There seems to be no limit to the cats whistleblower Edward Snowden has put among the pigeons. Among the gems about the U.S. National Security Agency's spying mischief Mr. Snowden has revealed is that it monitored Brazilian President Dilma Rousseff's telephone calls and emails, spied on communications by her aides and targeted Brazil's biggest oil company, Petrobras.
Politically, Rousseff may have felt her decision was necessary in light of the fury that details of U.S. spying activities have created among the Brazilian public. Nonetheless, it is very serious stuff when the president of Brazil tells the president of the United States that a meeting is off because he hasn't met her expectations. It illustrates in part the declining influence of the United States in South America and the rising influence of Brazil, but it also illustrates the seriousness of the NSA's misbehaviour.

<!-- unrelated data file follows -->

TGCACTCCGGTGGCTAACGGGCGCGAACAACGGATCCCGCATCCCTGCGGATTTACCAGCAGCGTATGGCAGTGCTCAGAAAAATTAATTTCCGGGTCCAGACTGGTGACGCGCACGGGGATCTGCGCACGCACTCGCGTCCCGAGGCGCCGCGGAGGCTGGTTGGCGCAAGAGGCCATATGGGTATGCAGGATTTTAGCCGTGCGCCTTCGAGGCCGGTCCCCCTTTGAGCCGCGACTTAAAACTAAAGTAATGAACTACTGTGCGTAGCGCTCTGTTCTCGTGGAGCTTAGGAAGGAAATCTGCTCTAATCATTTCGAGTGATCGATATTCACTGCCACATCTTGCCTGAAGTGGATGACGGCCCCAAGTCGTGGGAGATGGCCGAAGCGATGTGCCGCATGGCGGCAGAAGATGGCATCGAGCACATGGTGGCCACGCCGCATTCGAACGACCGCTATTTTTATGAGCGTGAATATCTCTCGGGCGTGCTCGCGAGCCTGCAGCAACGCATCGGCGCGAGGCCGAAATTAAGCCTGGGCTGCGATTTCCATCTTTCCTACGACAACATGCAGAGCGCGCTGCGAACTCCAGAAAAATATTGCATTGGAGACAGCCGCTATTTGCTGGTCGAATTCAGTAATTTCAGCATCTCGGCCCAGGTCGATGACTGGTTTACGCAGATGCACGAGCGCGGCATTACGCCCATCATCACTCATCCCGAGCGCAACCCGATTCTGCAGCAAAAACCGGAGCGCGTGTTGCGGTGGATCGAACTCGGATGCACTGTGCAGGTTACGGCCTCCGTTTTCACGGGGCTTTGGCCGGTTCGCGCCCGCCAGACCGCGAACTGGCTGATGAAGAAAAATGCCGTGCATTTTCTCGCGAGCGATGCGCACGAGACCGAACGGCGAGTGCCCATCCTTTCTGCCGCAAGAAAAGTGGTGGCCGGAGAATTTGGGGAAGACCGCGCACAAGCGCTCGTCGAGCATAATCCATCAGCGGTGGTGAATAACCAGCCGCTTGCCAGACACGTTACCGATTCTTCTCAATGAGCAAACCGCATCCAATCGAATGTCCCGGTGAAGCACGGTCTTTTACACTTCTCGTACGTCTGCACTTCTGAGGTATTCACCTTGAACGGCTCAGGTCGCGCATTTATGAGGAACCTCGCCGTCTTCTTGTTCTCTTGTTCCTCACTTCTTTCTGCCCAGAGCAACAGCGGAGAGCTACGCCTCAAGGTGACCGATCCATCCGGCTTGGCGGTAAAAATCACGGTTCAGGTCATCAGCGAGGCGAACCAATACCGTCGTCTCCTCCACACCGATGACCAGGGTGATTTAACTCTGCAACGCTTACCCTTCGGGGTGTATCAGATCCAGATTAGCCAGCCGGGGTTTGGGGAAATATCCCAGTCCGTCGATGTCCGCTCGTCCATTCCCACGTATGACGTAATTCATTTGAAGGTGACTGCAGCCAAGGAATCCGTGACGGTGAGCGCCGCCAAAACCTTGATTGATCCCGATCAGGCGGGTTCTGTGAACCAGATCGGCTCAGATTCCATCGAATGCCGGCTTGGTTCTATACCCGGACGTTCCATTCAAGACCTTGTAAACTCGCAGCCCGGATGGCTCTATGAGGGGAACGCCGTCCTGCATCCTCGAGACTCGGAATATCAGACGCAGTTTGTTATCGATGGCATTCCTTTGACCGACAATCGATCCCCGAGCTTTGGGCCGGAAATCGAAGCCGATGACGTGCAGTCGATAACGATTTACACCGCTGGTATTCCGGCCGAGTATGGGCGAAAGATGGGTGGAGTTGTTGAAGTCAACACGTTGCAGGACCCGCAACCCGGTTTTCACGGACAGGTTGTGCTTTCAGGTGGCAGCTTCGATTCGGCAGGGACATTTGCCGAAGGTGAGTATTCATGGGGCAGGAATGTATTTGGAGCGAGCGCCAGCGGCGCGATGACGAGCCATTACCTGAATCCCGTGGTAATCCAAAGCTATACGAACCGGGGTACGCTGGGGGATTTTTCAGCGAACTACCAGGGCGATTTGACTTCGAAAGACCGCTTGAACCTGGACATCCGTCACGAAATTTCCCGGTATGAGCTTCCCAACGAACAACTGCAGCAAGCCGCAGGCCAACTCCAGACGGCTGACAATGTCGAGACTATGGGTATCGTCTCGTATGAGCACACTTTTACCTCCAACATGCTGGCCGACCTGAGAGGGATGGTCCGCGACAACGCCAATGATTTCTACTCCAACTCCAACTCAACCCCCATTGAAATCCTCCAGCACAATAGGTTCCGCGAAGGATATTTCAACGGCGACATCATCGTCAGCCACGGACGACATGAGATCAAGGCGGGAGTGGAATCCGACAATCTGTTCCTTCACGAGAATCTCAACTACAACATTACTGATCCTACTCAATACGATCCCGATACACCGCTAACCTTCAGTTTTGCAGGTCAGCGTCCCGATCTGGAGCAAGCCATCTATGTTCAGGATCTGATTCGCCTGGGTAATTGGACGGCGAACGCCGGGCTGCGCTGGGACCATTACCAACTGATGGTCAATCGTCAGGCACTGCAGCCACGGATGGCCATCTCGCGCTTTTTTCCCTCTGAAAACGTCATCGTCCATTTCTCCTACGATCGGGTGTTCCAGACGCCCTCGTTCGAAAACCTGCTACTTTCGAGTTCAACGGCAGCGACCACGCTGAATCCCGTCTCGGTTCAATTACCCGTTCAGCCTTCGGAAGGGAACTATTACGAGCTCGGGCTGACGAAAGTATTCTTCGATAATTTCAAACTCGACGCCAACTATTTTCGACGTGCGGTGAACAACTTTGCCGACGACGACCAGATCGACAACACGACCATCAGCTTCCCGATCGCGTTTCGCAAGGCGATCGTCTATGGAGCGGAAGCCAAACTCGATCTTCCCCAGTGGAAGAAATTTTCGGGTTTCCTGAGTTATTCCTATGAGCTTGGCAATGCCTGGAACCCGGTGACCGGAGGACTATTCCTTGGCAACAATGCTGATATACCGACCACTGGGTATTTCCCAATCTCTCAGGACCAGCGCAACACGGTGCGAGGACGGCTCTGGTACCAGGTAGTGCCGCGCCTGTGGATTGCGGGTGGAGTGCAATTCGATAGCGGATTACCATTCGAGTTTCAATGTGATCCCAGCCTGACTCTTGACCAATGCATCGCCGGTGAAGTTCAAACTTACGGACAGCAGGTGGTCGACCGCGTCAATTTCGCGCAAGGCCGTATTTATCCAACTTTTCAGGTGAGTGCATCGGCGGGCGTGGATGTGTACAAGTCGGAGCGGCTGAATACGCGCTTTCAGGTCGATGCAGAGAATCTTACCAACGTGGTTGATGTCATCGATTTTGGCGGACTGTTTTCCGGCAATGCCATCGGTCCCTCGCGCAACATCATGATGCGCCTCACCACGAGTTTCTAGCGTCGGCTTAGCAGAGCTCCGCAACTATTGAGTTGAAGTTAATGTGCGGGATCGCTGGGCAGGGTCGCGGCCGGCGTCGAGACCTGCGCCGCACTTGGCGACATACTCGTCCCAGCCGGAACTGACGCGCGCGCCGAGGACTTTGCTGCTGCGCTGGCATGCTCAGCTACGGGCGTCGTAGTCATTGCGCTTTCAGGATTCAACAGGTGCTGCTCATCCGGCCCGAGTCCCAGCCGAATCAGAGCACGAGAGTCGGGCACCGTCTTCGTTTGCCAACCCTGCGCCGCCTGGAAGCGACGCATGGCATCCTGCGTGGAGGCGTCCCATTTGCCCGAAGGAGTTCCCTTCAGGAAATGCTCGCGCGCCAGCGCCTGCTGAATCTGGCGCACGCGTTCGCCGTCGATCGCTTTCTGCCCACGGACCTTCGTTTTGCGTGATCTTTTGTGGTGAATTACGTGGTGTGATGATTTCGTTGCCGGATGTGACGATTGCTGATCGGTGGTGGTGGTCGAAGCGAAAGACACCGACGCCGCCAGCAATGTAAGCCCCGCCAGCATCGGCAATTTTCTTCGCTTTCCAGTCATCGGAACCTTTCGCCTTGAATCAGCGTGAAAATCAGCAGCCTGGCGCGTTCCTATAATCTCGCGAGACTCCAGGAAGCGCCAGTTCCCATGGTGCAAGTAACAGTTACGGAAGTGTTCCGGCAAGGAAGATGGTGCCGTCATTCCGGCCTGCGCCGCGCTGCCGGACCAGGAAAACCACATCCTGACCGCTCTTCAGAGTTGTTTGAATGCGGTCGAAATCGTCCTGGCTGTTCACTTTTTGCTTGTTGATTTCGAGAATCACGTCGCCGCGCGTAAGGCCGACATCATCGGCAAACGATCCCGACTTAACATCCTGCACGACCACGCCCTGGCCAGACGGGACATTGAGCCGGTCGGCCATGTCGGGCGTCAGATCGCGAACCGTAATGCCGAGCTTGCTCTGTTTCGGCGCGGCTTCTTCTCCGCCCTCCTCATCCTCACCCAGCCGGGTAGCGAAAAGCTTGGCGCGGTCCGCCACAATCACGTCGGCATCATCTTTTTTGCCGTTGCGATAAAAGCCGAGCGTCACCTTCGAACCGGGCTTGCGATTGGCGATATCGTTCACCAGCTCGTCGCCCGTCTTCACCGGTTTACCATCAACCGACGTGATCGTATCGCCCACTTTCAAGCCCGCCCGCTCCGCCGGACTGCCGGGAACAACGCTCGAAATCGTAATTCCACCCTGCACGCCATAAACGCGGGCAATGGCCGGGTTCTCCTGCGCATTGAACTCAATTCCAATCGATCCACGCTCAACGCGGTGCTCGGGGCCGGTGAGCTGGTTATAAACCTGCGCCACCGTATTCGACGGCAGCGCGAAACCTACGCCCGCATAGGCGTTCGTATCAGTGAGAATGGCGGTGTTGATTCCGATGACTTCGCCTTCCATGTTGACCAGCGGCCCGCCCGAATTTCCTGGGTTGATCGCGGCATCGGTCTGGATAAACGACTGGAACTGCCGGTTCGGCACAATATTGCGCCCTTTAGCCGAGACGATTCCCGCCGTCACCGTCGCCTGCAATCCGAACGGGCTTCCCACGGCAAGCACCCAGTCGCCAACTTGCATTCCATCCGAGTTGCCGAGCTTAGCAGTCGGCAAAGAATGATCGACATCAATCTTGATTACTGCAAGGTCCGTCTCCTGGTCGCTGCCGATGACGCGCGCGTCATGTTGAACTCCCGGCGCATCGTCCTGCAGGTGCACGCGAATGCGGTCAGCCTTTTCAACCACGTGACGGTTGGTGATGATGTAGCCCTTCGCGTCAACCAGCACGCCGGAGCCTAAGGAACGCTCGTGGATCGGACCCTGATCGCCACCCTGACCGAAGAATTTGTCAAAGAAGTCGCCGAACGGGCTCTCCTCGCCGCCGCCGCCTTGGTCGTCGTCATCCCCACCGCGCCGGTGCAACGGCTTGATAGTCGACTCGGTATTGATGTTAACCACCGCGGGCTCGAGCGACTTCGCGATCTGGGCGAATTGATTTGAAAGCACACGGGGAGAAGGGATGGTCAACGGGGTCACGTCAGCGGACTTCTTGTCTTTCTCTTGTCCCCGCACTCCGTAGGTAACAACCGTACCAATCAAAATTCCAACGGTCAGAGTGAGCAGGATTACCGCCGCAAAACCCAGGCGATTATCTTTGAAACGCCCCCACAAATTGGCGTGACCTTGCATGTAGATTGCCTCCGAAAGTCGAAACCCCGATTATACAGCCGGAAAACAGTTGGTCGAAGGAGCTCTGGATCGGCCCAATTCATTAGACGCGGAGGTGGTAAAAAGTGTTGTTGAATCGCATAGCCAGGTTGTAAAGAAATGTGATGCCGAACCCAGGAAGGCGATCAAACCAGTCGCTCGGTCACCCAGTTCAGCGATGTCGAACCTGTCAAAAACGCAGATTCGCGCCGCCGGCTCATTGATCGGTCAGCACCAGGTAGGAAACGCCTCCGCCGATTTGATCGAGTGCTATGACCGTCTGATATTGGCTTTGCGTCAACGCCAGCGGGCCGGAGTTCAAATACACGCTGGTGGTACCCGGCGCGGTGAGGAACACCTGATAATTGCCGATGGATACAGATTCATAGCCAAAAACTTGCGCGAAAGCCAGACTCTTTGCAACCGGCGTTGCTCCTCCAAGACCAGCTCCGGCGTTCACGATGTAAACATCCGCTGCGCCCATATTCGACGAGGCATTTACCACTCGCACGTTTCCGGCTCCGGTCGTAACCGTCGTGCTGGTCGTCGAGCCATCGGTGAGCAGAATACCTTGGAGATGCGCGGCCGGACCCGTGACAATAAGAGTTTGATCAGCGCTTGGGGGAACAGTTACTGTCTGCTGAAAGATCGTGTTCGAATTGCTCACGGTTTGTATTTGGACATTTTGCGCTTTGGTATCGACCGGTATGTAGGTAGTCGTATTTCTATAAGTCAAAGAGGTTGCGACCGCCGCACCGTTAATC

Part of that seriousness is the spying on Petrobras. It suggests that the NSA is conducting intelligence operations beyond that of ensuring national security and is now engaging in industrial espionage, precisely what it claims makes its operations different from those of Chinese and Russian agencies.
The NSA has been very naughty indeed. Its alienation even of friends will not help make the United States a safer place.